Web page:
OK, good to know - they must have changed how they operate since I read that review. I did see that you could buy the spice mixes separately on amazon, but didn't see the bags
 

SWFLsmkr1

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Thanks - i actually just ordered a kit. the biggest criticism of their products that I've heard though is that they're pricey, and you can't reorder supplies - have to reorder an entire new kit
Thats not accurate.
you can just order casings (bags)
 

SmokinEdge

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OK, good to know - they must have changed how they operate since I read that review. I did see that you could buy the spice mixes separately on amazon, but didn't see the bags
Also I’m pretty sure the kits do not come with enzymes. You have to order the culture separately, if you are making salami.
 

cutplug

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Also I’m pretty sure the kits do not come with enzymes. You have to order the culture separately, if you are making salami.
Here is the ingredient list for Salumi from the Umai Dry website.

Your kit includes:

  • 30 ft. (10m) UMAi Dry 50mm (2 in) diameter sausage casing
    Suitable for 25-30 lbs. (11-14kg) of meat
  • 6 tsp. InstaCure #2 (for 30 lbs/14kg of meat)
  • Bactoferm T-SPX starter culture (enough for 300 lbs/140kg of meat, if kept frozen) [NOTE: Starter culture is alive. It may be shipped at ambient, but must be FROZEN IMMEDIATELY UPON RECEIPT.]
  • 12 tsp. Powdered Dextrose
  • Zip ties included for easy, secure closure of casings
I have used the dry age bags for a whole strip primal with great success (dry aged 40 days) and have used the soppressata kit with equally great success. Also made some capicola with the smaller bags and was blown away with the results.
 

SmokinEdge

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Wow, they include starter culture now. Nice. Used to not even be able to get it from them. Been a while, I guess.
 

Mmmm Meat

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thanks for all the quick input.

What size fridge would you recommend?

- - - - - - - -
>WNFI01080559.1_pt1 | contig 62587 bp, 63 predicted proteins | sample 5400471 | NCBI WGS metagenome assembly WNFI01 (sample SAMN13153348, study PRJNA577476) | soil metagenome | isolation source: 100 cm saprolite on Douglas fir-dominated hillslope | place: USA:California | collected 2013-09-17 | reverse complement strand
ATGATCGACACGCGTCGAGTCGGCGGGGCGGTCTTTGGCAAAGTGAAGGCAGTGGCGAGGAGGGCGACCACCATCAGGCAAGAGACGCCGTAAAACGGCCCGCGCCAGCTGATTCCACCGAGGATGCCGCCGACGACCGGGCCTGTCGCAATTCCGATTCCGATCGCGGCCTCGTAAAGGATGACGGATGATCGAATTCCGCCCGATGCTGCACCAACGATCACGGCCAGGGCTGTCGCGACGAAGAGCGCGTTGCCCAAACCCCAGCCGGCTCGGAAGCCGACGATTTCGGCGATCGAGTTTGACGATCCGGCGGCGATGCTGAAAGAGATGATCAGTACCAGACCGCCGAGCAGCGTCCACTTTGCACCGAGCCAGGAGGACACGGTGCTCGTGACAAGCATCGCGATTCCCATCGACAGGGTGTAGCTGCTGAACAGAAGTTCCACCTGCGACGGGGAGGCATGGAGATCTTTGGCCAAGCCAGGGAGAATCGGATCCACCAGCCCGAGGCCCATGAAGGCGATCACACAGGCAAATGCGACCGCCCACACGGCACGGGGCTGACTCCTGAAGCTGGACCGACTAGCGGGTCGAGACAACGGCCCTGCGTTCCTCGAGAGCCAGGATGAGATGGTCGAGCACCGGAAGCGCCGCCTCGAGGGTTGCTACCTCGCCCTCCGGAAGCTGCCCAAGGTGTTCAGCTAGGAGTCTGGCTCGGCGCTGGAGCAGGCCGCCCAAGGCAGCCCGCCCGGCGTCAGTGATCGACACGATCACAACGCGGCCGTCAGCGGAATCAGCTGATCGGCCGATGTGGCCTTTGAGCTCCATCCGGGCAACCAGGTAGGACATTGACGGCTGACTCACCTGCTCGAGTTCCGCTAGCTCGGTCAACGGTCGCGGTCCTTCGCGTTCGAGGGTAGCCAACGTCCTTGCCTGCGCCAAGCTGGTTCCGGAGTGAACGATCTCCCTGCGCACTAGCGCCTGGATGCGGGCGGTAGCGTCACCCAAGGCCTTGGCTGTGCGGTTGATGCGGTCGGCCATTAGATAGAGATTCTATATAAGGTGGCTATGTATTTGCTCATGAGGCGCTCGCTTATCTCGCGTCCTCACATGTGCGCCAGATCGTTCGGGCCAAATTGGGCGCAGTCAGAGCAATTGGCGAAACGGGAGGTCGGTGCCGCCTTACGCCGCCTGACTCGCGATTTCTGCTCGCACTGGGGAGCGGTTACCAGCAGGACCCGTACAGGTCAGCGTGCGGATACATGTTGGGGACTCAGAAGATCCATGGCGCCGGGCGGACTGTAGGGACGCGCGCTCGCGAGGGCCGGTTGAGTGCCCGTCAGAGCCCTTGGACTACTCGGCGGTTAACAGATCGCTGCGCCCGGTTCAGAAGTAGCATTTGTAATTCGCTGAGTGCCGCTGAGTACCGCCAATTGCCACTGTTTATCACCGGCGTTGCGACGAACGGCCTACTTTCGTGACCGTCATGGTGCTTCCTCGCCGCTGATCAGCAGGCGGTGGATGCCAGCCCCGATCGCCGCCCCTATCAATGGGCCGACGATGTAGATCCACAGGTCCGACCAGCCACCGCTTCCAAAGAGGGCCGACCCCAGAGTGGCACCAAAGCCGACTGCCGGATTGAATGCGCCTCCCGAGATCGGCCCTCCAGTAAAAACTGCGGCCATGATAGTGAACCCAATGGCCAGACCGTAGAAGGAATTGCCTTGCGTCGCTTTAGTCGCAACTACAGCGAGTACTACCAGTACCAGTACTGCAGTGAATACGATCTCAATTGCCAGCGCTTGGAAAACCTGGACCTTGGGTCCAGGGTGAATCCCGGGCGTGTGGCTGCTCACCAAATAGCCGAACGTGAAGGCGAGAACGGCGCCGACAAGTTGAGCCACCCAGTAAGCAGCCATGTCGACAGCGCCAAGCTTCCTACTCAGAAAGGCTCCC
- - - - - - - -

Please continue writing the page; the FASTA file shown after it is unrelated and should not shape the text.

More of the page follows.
any tips/tricks on running power chords and mounting the controls etc to minimize damage?
The desired size of the chamber is dependent on how much product you want to make. I have a 27 cu. ft. Frigidaire that dedicated fridge, no freezer. I have three batches, generally 5 - 7 lbs., going at all times and use only about 20 percent of the available space at best.

A larger size fridge is easier to work with as you typically have to include a humidifier and dehumidifier in the floor of the unit. Smaller units like wine coolers with adjustable controls seem like a perfect fit if you don't want to make massive amounts of product. How well they control the humidity? I have no idea. Mini-fridges - I tried this and found the humidity impossible to control. Frost Free type for refridgerators is key to being able to control the relative humidity (RH).

Indaswamp did a nice thread on how he built his first attempt at a curing chamber. There are several other threads, including mine with discussions on equipment and setup. A simple search for "curing chamber" or "curing chamber build" should provided a lot of good reading and get you off in a good direction. Once you decide to do it, start a thread and ask questions as you go. You will get a lot of good advice in advance of spending the money.

Inkbird Humidity and Temperature Controllers on Amazon go for about $75 for both units. You will find other suggestions for humidifiers and dehumidifiers that are reputable. If you don't have it already, I recommend you purchase or borrow a copy of "The Art of Making Fermented Sausages" by Marianski borthers. Read that before attempting any salami type products and you will understand the whys and hows of safely making fermented meat products. Food safety is paramount.